India top courts tells parties to justify rise in 'criminal candidates'

A general view of the Indian Parliament building before the beginning of the first session of the Indian parliament in New Delhi on June 17, 2019 Image copyright Getty Images

India's Supreme Court has made it mandatory for political parties to publish the names of any candidates with criminal records, along with a justification for why they were chosen.

The top court said the "alarming rise" of "criminal candidates" had to be addressed urgently.

Parties have 48 hours to disclose details of these candidates on their websites, and on social media.

In 2019, 43% of newly-elected MPs had criminal records, up from 34% in 2014.

This is according to data compiled by a watchdog, the Association for Democratic Reforms, (ADR).

And the number has been rising - 24% of newly-elected MPs in 2004, and 30% in 2009, had criminal records.

Some of the charges are of a minor nature or politically motivated. But there are many who face more serious charges such as theft, assaulting public officials, murder and even rape.

The court asked why parties could not field a "clean" candidate, and added that "winnability" was not an adequate justification for allowing a tainted politician to run for election.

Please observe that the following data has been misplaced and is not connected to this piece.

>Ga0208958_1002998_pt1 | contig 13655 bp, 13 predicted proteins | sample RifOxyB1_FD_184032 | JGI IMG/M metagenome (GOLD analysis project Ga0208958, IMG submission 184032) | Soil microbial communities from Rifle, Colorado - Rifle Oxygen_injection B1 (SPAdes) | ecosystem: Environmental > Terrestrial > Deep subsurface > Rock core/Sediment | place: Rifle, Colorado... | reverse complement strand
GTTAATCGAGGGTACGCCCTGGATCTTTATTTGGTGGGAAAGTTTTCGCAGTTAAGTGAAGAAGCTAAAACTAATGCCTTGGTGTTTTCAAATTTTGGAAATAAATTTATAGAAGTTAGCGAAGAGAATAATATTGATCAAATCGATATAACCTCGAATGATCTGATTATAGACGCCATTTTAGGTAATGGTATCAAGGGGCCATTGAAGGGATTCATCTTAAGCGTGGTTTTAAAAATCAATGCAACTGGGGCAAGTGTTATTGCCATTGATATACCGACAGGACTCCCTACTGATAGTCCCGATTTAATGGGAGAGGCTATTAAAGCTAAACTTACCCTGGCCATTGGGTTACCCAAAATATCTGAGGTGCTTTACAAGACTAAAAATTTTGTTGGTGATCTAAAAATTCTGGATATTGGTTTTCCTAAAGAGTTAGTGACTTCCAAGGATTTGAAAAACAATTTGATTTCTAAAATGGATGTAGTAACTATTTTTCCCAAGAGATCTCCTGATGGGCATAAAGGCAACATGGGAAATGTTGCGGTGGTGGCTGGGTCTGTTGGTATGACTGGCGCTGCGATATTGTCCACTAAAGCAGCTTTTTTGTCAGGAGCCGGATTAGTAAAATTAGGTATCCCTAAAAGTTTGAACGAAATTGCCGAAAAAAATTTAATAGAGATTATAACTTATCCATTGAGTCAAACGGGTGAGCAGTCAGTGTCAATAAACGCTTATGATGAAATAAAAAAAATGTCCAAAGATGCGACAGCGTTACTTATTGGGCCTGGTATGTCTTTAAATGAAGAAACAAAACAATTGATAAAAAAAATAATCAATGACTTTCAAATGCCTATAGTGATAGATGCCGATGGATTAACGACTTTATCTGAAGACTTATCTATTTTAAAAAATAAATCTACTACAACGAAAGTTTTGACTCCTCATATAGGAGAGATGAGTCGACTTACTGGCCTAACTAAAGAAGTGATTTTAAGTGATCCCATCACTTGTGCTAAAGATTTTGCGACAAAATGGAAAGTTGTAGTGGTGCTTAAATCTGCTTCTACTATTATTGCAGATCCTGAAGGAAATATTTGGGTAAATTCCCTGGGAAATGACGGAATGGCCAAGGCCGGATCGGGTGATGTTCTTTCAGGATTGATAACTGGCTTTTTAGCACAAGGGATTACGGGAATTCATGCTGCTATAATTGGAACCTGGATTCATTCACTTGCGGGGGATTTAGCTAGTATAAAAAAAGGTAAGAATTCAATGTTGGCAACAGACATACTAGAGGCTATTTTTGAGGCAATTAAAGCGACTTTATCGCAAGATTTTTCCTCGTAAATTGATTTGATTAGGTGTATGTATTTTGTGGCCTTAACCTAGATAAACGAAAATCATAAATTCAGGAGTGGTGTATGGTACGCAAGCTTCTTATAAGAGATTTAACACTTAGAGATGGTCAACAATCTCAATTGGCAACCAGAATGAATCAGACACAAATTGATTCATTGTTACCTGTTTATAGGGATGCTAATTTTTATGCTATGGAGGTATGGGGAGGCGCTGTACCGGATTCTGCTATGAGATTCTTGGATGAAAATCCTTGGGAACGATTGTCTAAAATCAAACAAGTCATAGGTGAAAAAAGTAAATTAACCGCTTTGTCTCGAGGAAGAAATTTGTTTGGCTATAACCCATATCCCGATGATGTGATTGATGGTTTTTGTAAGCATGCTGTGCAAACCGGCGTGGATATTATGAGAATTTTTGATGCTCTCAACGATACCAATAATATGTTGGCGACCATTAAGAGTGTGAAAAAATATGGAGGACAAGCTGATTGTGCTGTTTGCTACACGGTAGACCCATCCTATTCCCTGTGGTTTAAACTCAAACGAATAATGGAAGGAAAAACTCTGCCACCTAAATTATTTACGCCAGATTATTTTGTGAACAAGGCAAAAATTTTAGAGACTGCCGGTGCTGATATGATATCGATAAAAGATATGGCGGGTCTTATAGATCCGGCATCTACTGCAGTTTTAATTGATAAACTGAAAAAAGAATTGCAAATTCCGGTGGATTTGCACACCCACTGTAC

Parties have been told to forward this information to the Election Commission, and if they fail to do so, they would be held in contempt of court.

Why do India's political parties field tainted candidates?

Soutik Biswas, BBC News, Delhi

"A key factor motivating parties to select candidates with serious criminal records comes down to cold, hard cash," says political scientist Milan Vaishnav.

The rising cost of elections and a shadowy election financing system where parties and candidates under-report collections and expenses means that parties prefer "self-financing candidates who do not represent a drain on the finite party coffers but instead contribute 'rents' to the party". Many of these candidates have criminal records.

There are three million political positions in India's three-tier democracy; each election requires considerable resources.

Many parties are like personal fiefs run by dominant personalities and dynasts, and lacking inner-party democracy - conditions, which help "opportunistic candidates with deep pockets".

"There is space here for a criminal candidate to present himself as a Robin Hood-like figure," he added.

Read the full analysis here.

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